Your future workforce in a post-Covid world: empowering young people to find quality work

| No responses | Theme: Blog, Social Innovation & Investment

A group of young people, with some of the UK’s largest employers and policymakers, gathered together last week to share their experiences on how young people can access quality work, despite the impact of COVID-19 that looms over their immediate futures. This online event was part of the Inclusive Economy Partnership (IEP) BOOST programme, bringing together business, civil society and government to tackle the UK’s most pressing social and economic problems through cross-sector partnerships. 

Young people were firmly in the lead at this event, with organisations attending hearing about what aspects of the market were working well, as well as those that needed to be better. A lack of education around job possibilities post-school, employers not having presence beyond major cities, and recognising how to bring creativity into more corporate roles were all included in the challenges identified. A key theme revealed was the lack of clear pathways for people who didn’t want to follow a route to university and then into employment. While apprenticeships are an obvious pathway, the group heard that experiences vary considerably and there is often not a clear pathway of further learning beyond the initial apprenticeship. To truly create an engaged and productive workplace, it was noted that we could all do well to consider what next looks like beyond apprenticeships, and how best we can replicate the best mentoring models we see in graduate programmes. 

Solutions to these challenges do exist. We heard from IEP BOOST innovator, Toolshed, and from Movement to Work about the power of clearly defined learning pathways, and when complemented with an encouraging work environment, the meaning and confidence this can give young people. Tom Platt, Senior Decorator at Toolshed, who has been supported through their programme and is now a permanent part of the team, noted the importance of feeling like part of a family and having fun alongside learning as integral to what kept him at the company, in contrast to other experiences.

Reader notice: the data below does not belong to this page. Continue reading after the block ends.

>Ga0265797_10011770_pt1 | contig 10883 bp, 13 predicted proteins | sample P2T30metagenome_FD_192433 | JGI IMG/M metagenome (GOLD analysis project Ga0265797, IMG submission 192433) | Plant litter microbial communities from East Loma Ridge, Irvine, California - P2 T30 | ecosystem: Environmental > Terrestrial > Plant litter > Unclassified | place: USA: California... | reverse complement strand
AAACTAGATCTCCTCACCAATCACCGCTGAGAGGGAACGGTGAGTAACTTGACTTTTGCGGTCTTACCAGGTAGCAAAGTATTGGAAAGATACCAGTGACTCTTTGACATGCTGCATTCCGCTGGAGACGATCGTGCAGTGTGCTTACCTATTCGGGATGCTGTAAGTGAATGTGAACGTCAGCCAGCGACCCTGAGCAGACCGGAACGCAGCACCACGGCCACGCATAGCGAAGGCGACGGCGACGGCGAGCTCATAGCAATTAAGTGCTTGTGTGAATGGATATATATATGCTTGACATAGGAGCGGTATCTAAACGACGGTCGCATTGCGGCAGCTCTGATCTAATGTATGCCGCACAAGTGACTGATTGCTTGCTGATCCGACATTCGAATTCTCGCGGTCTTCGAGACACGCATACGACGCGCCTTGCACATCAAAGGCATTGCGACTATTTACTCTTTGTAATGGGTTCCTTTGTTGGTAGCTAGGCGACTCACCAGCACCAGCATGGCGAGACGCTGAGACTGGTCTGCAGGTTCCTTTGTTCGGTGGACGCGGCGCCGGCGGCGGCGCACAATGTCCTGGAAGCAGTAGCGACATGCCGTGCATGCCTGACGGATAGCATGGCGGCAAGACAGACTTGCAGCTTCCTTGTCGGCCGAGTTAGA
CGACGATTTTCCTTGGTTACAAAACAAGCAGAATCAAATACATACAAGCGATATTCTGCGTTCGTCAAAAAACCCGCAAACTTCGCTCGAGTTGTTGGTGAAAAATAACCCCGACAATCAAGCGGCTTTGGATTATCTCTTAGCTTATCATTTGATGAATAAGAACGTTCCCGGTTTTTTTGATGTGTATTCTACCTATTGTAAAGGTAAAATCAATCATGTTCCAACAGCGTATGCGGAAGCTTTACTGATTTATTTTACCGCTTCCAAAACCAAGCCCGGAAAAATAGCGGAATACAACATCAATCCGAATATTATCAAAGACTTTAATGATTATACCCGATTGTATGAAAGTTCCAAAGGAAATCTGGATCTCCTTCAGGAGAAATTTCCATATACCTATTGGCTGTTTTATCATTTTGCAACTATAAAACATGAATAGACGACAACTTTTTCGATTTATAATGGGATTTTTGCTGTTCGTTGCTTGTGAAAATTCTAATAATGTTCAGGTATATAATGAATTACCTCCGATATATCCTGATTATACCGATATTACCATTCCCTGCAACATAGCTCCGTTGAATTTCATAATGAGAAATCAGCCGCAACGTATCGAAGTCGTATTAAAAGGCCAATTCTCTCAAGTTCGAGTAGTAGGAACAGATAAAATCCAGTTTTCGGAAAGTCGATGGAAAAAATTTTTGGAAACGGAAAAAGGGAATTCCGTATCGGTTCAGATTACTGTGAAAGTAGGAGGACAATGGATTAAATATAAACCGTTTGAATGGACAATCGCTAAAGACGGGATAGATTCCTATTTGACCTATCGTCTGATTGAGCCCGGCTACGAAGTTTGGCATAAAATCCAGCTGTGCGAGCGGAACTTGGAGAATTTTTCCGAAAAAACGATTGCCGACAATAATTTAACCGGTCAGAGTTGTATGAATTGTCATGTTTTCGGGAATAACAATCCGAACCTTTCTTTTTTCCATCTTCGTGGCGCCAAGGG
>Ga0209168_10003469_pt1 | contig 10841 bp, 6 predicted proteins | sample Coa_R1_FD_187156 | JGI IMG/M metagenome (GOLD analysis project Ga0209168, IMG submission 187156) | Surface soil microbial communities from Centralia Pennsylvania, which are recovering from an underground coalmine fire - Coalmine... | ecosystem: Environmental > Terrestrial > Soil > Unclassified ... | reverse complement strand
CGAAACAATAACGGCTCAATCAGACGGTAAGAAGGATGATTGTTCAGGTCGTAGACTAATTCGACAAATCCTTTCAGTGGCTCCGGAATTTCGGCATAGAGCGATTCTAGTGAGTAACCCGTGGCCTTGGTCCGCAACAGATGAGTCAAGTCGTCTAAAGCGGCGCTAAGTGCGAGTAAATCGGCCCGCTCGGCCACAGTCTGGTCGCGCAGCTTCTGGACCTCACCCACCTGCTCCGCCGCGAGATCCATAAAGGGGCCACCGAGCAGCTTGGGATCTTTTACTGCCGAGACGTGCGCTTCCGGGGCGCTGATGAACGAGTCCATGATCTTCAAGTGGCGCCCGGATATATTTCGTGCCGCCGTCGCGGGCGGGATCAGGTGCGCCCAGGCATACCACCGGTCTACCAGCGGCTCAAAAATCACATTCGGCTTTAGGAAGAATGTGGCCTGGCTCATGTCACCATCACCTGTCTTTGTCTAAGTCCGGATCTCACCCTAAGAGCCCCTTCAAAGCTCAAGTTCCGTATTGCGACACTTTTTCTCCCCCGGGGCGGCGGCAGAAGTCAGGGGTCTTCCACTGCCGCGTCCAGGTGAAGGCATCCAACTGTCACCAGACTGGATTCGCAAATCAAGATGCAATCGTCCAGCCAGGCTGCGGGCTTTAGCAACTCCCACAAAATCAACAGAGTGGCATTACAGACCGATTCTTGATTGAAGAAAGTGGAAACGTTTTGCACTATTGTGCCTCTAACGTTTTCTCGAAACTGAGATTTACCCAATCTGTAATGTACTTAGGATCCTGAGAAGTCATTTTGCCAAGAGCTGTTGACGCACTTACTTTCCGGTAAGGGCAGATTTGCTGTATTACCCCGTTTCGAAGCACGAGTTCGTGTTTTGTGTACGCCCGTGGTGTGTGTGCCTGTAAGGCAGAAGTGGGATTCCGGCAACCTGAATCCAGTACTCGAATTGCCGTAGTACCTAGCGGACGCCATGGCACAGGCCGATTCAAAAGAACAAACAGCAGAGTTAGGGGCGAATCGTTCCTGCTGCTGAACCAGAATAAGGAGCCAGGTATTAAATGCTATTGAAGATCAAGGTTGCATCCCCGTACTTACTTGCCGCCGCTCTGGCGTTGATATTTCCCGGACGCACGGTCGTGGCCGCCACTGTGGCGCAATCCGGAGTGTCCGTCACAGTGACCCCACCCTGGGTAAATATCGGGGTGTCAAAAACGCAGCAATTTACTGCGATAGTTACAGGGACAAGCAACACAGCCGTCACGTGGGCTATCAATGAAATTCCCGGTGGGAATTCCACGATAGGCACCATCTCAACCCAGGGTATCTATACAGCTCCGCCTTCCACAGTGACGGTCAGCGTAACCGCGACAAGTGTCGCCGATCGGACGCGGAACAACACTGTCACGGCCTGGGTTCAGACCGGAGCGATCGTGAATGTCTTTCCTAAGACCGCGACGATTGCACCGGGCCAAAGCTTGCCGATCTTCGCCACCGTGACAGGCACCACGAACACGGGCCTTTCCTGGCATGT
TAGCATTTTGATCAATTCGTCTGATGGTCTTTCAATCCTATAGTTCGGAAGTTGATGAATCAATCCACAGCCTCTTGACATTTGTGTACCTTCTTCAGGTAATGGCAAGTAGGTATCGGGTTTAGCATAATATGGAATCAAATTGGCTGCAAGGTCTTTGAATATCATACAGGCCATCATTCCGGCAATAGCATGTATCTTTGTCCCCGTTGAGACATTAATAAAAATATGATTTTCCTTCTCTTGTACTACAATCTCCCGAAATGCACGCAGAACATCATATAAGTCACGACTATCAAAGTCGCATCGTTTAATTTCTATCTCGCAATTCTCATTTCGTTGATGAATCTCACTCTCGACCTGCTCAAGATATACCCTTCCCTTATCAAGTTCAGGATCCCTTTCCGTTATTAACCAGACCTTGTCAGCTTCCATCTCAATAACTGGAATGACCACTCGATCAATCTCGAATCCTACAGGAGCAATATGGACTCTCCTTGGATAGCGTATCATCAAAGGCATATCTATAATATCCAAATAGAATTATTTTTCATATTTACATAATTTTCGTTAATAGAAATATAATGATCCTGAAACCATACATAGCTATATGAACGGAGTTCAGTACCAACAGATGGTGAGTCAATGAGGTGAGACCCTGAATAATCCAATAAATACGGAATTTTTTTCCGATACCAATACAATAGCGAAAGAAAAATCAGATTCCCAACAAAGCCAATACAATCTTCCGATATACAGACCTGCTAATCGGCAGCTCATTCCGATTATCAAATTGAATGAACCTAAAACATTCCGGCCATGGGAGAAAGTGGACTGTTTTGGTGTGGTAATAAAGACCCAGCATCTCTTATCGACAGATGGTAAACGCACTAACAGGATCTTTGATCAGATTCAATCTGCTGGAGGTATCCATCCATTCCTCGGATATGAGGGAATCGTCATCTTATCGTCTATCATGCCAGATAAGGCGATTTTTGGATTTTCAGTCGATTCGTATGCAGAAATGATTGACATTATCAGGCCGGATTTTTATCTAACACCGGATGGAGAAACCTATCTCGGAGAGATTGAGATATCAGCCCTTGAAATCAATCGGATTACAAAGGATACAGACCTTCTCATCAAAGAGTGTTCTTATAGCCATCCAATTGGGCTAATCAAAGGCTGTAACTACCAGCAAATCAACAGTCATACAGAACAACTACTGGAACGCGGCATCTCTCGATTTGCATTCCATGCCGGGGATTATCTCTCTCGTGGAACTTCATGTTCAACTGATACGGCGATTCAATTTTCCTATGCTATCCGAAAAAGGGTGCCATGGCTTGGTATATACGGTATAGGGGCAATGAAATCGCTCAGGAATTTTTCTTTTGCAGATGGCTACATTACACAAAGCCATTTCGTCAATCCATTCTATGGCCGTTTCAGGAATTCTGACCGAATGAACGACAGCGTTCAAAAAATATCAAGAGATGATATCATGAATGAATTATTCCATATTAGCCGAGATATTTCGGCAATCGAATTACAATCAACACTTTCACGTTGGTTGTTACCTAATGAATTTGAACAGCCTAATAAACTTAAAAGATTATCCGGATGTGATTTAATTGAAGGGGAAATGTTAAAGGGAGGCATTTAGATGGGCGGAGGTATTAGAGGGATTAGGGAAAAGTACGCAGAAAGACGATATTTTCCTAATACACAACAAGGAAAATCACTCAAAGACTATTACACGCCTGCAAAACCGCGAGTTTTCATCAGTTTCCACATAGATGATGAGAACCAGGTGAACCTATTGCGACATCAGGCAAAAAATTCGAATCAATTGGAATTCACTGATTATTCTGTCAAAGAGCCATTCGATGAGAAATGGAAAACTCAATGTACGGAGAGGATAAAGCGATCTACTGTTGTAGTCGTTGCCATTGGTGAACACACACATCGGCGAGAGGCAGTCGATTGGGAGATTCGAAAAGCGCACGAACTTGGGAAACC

Businesses and civil society organisations attending the event participated in small group discussions to share their first hand insights across three three challenges:

  • Attracting young people, 
  • Applying for work and getting work-ready
  • Being an open and inclusive workplace.

These conversations created an opportunity for the knowledge and experience about what works and where the barriers are, to be shared.

We heard that often the channels for reaching young people for jobs are not inclusive, and still too often limited to pools of graduates or referrals. Traditional methods for recruitment – for example via broadsheets and overcomplicated and uninspiring job descriptions – can fall short in reaching a wider audience, with no less talent or commitment to finding work. Newer methods, like using social media and influencers to reach out to young people were likely to reach a greater number and diversity of candidates. and also engaging and supporting small businesses to work with young people.

We heard that job descriptions can feel impenetrable to very capable young people, leading them to lack the confidence required to apply. Contributors proposed that we should rethink job descriptions to be more human, have far less jargon and to resonate more with young people.

Companies should strive to retain and develop employees to flourish once they are there, instead of just focusing on attracting diverse talent to the door. This might take the form of mentoring relationships that help nurture young people’s personal talents instead of shoehorning them into pre-set expectations. 

By unleashing the power of partnerships, the BOOST programme provides organisations with proven solutions to one of three social challenges – mental health, transitioning to work for young people and financial inclusion and capability – with the ‘boost’ they need to positively impact the lives of even more citizens across the UK. BOOST is delivered through a unique partnership between the government, civil society and business; the Cabinet Office and DCMS, the Young Foundation and EY.

If you would like to find out more about our work – and how to get involved in the Inclusive Economy Partnership BOOST programme, please email to find out more.


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